Discovering winter fun in the south

Published 12:00 am Saturday, January 8, 2005

While many in our nation spend a considerable amount of time each winter scraping icy windshields, shoveling snow from their driveways and bundling up like Nanook of the North before venturing outdoors, such is generally not the case here in LA (Lower Alabama, of course). After all, we draw plenty of &uot;snowbirds&uot; every year to our state.

Our mild climate gives us balmy days perfect for outdoor activities near home (consider a stroll along the shores of lovely Sherling Lake or a quick round of golf at Cambrian Ridge). It’s great for a drive to a neighboring county for a special event, or some quality time spent in our own gardens and yards, enjoying the beauty of the camellias that grace our winter landscape.

Once Christmas and New Year’s Day are past, some folks get the winter blues. But with our generally temperate weather, beautiful blooms, art exhibitions, crafts festivals, fabulous live theatre and the fun and frivolity of Mardi Gras – there’s no reason to feel glum.

Celebrate southern food

Did you know 2005 has been designated by the Alabama Department of Travel and Tourism as the Year of Alabama Food? Throughout the year, celebrations of the foods we know and love will be taking place across the state.

A yearlong celebration in Tuskegee –

&uot;Breaking Bread and Building Bridges&uot; – will be spotlighting homegrown food products and growers in various events, programs and activities designed to bring people of different cultures together for a greater understanding of civil rights history.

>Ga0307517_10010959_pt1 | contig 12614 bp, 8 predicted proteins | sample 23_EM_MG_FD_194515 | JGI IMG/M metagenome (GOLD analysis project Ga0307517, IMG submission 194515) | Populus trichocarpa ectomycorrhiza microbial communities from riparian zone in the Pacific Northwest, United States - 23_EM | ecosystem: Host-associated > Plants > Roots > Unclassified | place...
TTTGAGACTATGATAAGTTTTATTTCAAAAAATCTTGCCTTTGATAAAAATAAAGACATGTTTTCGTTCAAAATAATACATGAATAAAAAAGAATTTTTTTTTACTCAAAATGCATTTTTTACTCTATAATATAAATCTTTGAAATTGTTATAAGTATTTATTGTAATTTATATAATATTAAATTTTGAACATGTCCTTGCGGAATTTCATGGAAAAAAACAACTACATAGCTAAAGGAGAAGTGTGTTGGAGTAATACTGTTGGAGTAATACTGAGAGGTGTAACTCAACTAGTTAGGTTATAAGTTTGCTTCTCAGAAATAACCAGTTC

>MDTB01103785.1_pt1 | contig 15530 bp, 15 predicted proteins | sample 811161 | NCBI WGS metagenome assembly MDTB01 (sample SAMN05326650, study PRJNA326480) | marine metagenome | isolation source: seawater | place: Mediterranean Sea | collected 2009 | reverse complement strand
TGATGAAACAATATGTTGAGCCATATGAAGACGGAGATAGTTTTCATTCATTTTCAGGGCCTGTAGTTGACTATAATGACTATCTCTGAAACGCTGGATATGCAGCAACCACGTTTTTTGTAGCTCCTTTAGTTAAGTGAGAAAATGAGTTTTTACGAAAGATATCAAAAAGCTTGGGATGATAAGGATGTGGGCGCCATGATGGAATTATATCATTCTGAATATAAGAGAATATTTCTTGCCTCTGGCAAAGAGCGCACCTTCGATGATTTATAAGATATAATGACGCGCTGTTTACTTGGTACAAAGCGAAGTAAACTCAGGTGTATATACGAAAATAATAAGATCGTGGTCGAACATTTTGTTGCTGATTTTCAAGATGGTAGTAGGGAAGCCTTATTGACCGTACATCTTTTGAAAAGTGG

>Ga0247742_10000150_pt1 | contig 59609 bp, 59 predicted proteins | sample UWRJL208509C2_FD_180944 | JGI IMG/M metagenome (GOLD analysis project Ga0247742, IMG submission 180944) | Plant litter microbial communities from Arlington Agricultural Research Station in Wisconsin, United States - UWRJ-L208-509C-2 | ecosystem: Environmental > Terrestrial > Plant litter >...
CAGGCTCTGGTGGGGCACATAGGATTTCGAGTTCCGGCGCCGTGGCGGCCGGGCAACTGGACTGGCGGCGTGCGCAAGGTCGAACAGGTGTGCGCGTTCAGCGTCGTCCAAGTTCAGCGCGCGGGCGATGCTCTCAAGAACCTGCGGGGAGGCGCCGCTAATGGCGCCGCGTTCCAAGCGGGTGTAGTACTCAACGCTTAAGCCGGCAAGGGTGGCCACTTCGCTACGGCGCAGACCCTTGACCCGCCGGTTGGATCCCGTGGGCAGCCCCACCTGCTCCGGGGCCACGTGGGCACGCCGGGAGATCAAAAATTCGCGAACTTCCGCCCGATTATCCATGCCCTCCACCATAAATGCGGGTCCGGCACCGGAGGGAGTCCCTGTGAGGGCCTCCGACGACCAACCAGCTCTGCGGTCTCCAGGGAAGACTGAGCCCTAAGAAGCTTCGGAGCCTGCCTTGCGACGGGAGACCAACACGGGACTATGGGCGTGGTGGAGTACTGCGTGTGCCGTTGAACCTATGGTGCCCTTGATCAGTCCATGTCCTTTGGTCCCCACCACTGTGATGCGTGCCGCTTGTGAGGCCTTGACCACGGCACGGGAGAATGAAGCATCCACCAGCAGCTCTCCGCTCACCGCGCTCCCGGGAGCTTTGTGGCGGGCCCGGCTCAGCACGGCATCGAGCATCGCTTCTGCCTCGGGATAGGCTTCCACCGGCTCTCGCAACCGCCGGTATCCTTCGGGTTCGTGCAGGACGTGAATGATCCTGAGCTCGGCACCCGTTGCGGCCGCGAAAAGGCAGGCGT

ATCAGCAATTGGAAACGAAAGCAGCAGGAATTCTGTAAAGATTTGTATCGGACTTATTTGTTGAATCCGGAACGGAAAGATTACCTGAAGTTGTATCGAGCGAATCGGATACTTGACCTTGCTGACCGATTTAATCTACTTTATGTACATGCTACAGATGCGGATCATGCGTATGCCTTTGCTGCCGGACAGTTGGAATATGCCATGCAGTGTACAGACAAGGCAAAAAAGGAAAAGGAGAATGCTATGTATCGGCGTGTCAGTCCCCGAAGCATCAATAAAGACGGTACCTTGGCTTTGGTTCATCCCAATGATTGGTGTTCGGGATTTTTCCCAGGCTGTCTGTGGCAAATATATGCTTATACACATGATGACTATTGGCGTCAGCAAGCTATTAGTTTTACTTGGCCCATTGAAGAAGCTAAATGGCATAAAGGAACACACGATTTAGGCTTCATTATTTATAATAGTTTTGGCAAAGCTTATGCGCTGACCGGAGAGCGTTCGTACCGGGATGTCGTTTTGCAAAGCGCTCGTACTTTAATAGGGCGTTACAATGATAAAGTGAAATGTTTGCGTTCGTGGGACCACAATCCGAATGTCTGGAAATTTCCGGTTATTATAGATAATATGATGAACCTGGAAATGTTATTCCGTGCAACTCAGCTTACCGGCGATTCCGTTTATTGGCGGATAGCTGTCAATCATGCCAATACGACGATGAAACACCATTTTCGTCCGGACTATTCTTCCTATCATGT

For more information, go to

Love good chicken and dumplings? Then you’ll want to visit the city of Douglas in Autauga County and travel to the Old Meeting House Restaurant where the specialty of the house is the included in &uot;100 Dishes to Eat in Alabama Before You Die.&uot;

To learn more about events celebrating Alabama food in 2005, contact Greenville native (and learned southern food historian) Annie Crenshaw at

The play’s the thing

A trip to the Alabama Shakespeare Festival in Montgomery Feb. 4-6 will let you enjoy good southern food along with new play readings and a fully produced world premiere.

It’s all part of the Southern Writers’ Project Festival of New Plays that promises to take you &uot;from the page to the stage&uot; as you celebrate the rich cultural heritage of the southern storyteller. Call 1-800-841-4ASF for more information.

And if you enjoyed the talented Bill Oberst, Jr. as Lewis Grizzard during a recent Greenville Arts Council production, you may want to drive down to Enterprise on Jan. 13 for &uot;The Return of Lewis Grizzard, A Salute to Mama&uot;. Based on all-new material, the show is a re-creation of one of the late, great Grizzard’s comedy concerts. Call (334) 406-1617.

One of England’s longest-running productions, penned by one of the world’s best-selling mystery authors, Dame Agatha Christie, takes the stage at Faulkner University when &uot;The Mousetrap&uot; is set to spring. The dinner theater production runs on selected dates Feb. 10-26. Doors open at 6:30 p.m.; dinner is served until 7:45 p.m., with the show beginning at 8. For more information, call (334) 386-7190 or visit their Website at

And right here in Greenville, the fun-filled Broadway musical &uot;Seven Brides for Seven Brothers&uot; comes to the stage of the Ritz Theatre at 7 p.m. on Feb. 15, complete with a live orchestra. Contact Roberta Gamble of the Greenville Area Arts Council at 382-3414 for more information. &uot;This is being put on by the same company who brought us ‘Copacabana’ last season and we expect another wonderful show,&uot; says Gamble.

From toe shoes to Miller tunes

If you love dance and adore the music of the Roaring Twenties and the writings of &uot;jazz baby&uot; F. Scott Fitzgerald, you’ll want to see the Montgomery Ballet’s Repertoire Performance of &uot;Gatsby&uot; at the Davis Theater for the Performing Arts. Performances are slated for Feb. 11 – 13; for more information, call (334) 409-0522 or go to